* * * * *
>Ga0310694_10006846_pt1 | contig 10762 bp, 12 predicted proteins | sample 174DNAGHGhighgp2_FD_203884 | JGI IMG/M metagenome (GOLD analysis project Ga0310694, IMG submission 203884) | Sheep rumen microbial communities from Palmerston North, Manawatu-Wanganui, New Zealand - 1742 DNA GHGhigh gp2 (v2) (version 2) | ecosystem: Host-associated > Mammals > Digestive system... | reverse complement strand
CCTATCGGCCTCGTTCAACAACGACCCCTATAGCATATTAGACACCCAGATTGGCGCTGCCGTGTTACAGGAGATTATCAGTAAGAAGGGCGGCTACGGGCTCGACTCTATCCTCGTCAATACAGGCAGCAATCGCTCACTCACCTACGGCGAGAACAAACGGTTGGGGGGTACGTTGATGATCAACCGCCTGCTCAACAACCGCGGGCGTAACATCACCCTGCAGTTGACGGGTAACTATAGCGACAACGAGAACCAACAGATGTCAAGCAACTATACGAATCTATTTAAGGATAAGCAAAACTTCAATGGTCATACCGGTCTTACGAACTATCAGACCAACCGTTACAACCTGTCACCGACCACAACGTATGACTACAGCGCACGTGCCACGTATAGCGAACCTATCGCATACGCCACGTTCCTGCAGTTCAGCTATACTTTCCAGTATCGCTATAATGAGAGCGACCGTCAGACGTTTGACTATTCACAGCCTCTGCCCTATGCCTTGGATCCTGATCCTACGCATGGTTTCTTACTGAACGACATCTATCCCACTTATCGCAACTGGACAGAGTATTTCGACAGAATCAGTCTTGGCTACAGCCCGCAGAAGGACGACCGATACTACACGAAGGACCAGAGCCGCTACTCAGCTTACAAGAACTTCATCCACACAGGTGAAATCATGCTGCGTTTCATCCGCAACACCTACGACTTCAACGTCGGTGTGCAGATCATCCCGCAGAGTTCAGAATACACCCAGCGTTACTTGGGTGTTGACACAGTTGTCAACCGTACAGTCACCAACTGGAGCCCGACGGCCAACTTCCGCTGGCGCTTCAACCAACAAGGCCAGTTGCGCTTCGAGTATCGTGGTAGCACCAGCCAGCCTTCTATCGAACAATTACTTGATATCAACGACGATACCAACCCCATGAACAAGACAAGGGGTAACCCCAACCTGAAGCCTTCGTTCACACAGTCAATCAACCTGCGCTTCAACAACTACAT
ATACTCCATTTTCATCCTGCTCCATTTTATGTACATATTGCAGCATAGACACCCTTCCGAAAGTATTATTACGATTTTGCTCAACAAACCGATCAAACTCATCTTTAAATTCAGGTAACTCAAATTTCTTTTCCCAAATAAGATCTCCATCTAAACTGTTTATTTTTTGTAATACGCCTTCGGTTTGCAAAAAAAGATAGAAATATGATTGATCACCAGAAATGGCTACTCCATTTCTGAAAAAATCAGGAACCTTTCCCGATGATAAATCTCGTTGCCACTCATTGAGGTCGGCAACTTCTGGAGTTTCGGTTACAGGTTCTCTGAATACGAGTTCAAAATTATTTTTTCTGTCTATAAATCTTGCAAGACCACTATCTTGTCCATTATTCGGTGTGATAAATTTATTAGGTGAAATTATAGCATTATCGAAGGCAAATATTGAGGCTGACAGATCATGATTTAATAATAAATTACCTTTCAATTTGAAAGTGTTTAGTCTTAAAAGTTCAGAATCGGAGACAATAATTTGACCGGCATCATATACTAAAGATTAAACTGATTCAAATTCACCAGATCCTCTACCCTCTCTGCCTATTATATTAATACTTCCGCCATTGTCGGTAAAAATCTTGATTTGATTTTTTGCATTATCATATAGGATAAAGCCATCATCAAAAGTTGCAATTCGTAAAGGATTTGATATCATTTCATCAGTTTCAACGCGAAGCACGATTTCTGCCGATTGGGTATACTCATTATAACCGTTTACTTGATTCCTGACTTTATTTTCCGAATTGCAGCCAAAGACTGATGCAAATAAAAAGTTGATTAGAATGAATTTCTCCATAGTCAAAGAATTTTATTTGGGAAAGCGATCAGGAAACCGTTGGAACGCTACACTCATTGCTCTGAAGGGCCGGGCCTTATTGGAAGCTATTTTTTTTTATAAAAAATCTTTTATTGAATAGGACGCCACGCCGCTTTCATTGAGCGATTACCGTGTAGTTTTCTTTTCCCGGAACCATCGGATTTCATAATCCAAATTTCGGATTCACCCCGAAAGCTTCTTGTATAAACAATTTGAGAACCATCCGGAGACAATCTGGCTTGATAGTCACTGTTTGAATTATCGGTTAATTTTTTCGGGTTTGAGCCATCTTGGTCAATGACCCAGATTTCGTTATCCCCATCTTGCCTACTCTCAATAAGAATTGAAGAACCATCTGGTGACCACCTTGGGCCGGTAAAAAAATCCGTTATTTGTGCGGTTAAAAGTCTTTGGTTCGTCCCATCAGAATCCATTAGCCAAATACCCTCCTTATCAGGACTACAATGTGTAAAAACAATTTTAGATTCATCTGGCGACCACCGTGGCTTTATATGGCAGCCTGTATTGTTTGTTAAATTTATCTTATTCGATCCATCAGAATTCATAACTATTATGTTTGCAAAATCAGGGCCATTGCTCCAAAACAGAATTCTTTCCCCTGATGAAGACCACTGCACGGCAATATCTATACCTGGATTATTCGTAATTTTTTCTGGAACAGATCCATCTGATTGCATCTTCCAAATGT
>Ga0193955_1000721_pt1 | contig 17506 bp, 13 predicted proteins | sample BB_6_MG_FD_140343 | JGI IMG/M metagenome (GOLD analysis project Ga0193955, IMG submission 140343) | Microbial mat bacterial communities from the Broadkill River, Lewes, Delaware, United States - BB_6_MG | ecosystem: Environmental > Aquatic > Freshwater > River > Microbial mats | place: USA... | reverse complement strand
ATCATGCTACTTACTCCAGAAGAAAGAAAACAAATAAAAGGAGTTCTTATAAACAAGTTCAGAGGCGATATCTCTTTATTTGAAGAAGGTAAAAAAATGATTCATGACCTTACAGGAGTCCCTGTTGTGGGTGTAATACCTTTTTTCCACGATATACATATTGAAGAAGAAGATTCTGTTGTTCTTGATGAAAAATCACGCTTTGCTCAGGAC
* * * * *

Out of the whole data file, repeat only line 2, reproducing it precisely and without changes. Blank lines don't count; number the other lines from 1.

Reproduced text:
CCTATCGGCCTCGTTCAACAACGACCCCTATAGCATATTAGACACCCAGATTGGCGCTGCCGTGTTACAGGAGATTATCAGTAAGAAGGGCGGCTACGGGCTCGACTCTATCCTCGTCAATACAGGCAGCAATCGCTCACTCACCTACGGCGAGAACAAACGGTTGGGGGGTACGTTGATGATCAACCGCCTGCTCAACAACCGCGGGCGTAACATCACCCTGCAGTTGACGGGTAACTATAGCGACAACGAGAACCAACAGATGTCAAGCAACTATACGAATCTATTTAAGGATAAGCAAAACTTCAATGGTCATACCGGTCTTACGAACTATCAGACCAACCGTTACAACCTGTCACCGACCACAACGTATGACTACAGCGCACGTGCCACGTATAGCGAACCTATCGCATACGCCACGTTCCTGCAGTTCAGCTATACTTTCCAGTATCGCTATAATGAGAGCGACCGTCAGACGTTTGACTATTCACAGCCTCTGCCCTATGCCTTGGATCCTGATCCTACGCATGGTTTCTTACTGAACGACATCTATCCCACTTATCGCAACTGGACAGAGTATTTCGACAGAATCAGTCTTGGCTACAGCCCGCAGAAGGACGACCGATACTACACGAAGGACCAGAGCCGCTACTCAGCTTACAAGAACTTCATCCACACAGGTGAAATCATGCTGCGTTTCATCCGCAACACCTACGACTTCAACGTCGGTGTGCAGATCATCCCGCAGAGTTCAGAATACACCCAGCGTTACTTGGGTGTTGACACAGTTGTCAACCGTACAGTCACCAACTGGAGCCCGACGGCCAACTTCCGCTGGCGCTTCAACCAACAAGGCCAGTTGCGCTTCGAGTATCGTGGTAGCACCAGCCAGCCTTCTATCGAACAATTACTTGATATCAACGACGATACCAACCCCATGAACAAGACAAGGGGTAACCCCAACCTGAAGCCTTCGTTCACACAGTCAATCAACCTGCGCTTCAACAACTACAT